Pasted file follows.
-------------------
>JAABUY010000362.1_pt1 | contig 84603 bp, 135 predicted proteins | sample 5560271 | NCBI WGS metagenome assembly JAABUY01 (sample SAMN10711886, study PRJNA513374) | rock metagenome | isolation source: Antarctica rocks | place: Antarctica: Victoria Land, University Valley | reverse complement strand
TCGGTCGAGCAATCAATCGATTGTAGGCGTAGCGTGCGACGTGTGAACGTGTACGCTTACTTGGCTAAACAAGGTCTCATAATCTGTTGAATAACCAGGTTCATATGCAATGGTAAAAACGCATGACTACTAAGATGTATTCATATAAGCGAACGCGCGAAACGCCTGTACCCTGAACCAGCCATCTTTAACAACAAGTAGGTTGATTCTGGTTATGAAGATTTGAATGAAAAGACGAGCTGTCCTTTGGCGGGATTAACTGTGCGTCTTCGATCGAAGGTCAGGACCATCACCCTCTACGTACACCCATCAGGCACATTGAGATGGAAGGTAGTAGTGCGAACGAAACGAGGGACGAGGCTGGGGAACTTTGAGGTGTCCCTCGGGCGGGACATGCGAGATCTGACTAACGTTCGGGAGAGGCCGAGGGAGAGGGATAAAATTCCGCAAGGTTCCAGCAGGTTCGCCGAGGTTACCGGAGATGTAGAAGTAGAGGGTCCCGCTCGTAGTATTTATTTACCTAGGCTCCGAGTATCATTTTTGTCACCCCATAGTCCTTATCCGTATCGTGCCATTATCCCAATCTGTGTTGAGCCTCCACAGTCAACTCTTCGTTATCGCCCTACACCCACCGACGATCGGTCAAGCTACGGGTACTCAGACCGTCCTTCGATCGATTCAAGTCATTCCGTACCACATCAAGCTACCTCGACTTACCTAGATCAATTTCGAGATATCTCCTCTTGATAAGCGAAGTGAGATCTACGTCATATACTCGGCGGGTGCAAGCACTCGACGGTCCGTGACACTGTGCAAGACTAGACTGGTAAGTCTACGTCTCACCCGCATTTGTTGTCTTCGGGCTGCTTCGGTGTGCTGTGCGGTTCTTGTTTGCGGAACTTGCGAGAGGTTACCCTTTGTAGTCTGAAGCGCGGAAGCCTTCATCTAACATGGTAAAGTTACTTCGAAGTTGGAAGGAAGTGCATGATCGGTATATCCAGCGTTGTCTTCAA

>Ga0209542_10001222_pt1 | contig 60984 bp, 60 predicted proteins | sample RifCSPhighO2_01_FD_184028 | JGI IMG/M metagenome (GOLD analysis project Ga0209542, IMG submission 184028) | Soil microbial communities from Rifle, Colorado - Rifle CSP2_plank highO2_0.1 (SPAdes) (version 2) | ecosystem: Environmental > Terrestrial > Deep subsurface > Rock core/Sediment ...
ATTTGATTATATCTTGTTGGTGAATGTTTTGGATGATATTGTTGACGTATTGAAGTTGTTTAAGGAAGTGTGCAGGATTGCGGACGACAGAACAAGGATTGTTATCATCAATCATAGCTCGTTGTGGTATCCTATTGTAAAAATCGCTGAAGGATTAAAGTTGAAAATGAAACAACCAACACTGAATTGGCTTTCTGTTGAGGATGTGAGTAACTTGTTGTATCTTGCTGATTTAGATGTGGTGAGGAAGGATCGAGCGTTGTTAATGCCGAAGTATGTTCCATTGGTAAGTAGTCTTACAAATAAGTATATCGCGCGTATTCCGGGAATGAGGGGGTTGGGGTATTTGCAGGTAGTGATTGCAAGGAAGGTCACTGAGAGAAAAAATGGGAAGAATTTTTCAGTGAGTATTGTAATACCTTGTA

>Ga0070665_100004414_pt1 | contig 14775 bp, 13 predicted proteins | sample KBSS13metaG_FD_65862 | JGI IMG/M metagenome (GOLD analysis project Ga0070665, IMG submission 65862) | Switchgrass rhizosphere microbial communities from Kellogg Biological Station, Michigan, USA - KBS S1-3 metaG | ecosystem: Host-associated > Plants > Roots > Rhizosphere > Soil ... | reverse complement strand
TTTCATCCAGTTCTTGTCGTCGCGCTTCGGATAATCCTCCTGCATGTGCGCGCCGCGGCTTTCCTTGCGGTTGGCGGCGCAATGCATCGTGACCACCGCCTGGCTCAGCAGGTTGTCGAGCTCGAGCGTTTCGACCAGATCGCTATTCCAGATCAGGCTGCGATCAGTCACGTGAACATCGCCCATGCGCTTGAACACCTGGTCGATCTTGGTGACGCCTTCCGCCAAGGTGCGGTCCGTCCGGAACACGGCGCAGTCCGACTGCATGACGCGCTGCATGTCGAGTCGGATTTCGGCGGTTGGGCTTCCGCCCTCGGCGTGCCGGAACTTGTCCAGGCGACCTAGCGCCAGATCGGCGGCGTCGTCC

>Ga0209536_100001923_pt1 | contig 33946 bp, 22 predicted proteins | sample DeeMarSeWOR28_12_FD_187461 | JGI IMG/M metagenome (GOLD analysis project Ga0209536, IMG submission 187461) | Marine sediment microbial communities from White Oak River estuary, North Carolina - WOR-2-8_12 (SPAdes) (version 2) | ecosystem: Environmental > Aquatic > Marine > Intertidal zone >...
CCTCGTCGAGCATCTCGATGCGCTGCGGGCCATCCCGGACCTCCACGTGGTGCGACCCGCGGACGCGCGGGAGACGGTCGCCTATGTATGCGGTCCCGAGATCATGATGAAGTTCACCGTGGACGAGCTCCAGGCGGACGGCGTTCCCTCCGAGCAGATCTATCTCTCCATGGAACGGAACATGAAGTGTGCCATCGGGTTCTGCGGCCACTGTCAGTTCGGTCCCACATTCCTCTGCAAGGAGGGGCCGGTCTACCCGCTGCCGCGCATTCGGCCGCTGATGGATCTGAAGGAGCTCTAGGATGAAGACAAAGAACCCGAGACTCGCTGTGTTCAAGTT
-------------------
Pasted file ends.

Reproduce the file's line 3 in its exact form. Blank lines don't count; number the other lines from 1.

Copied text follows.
>Ga0209542_10001222_pt1 | contig 60984 bp, 60 predicted proteins | sample RifCSPhighO2_01_FD_184028 | JGI IMG/M metagenome (GOLD analysis project Ga0209542, IMG submission 184028) | Soil microbial communities from Rifle, Colorado - Rifle CSP2_plank highO2_0.1 (SPAdes) (version 2) | ecosystem: Environmental > Terrestrial > Deep subsurface > Rock core/Sediment ...